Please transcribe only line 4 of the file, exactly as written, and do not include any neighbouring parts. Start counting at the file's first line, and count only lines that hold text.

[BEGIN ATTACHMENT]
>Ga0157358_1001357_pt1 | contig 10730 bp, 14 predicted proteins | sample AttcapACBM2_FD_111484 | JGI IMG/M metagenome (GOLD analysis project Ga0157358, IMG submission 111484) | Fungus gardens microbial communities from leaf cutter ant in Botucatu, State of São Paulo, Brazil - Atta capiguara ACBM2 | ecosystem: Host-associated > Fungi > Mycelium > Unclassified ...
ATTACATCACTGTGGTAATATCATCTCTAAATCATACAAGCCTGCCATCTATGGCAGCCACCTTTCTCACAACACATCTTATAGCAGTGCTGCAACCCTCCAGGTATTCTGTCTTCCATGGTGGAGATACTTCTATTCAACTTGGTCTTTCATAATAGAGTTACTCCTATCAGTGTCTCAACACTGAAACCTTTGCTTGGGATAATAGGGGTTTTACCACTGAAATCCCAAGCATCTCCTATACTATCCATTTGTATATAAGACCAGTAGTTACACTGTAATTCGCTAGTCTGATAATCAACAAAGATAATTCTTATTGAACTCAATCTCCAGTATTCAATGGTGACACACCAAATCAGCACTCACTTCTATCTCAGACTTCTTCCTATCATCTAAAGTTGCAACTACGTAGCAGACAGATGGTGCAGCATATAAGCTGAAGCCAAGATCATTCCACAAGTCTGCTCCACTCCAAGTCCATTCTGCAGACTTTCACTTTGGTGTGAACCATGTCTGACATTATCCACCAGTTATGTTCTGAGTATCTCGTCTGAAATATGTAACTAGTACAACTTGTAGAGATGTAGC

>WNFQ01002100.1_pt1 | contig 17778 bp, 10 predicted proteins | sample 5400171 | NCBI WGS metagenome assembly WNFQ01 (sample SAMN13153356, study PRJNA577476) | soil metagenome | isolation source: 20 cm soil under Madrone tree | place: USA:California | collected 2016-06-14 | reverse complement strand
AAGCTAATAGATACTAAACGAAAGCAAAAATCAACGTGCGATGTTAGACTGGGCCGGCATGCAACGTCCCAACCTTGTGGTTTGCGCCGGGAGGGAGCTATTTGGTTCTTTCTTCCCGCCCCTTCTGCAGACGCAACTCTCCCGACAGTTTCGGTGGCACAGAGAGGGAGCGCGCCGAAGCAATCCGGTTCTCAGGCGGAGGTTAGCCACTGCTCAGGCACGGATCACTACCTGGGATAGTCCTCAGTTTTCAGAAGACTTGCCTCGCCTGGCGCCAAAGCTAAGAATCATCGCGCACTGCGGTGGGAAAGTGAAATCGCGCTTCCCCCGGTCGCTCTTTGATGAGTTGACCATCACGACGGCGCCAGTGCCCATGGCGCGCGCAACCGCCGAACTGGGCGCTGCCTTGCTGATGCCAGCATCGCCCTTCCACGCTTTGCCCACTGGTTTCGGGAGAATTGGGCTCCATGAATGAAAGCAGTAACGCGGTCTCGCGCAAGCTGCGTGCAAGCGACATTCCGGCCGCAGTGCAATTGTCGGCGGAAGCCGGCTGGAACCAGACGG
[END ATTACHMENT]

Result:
AAGCTAATAGATACTAAACGAAAGCAAAAATCAACGTGCGATGTTAGACTGGGCCGGCATGCAACGTCCCAACCTTGTGGTTTGCGCCGGGAGGGAGCTATTTGGTTCTTTCTTCCCGCCCCTTCTGCAGACGCAACTCTCCCGACAGTTTCGGTGGCACAGAGAGGGAGCGCGCCGAAGCAATCCGGTTCTCAGGCGGAGGTTAGCCACTGCTCAGGCACGGATCACTACCTGGGATAGTCCTCAGTTTTCAGAAGACTTGCCTCGCCTGGCGCCAAAGCTAAGAATCATCGCGCACTGCGGTGGGAAAGTGAAATCGCGCTTCCCCCGGTCGCTCTTTGATGAGTTGACCATCACGACGGCGCCAGTGCCCATGGCGCGCGCAACCGCCGAACTGGGCGCTGCCTTGCTGATGCCAGCATCGCCCTTCCACGCTTTGCCCACTGGTTTCGGGAGAATTGGGCTCCATGAATGAAAGCAGTAACGCGGTCTCGCGCAAGCTGCGTGCAAGCGACATTCCGGCCGCAGTGCAATTGTCGGCGGAAGCCGGCTGGAACCAGACGG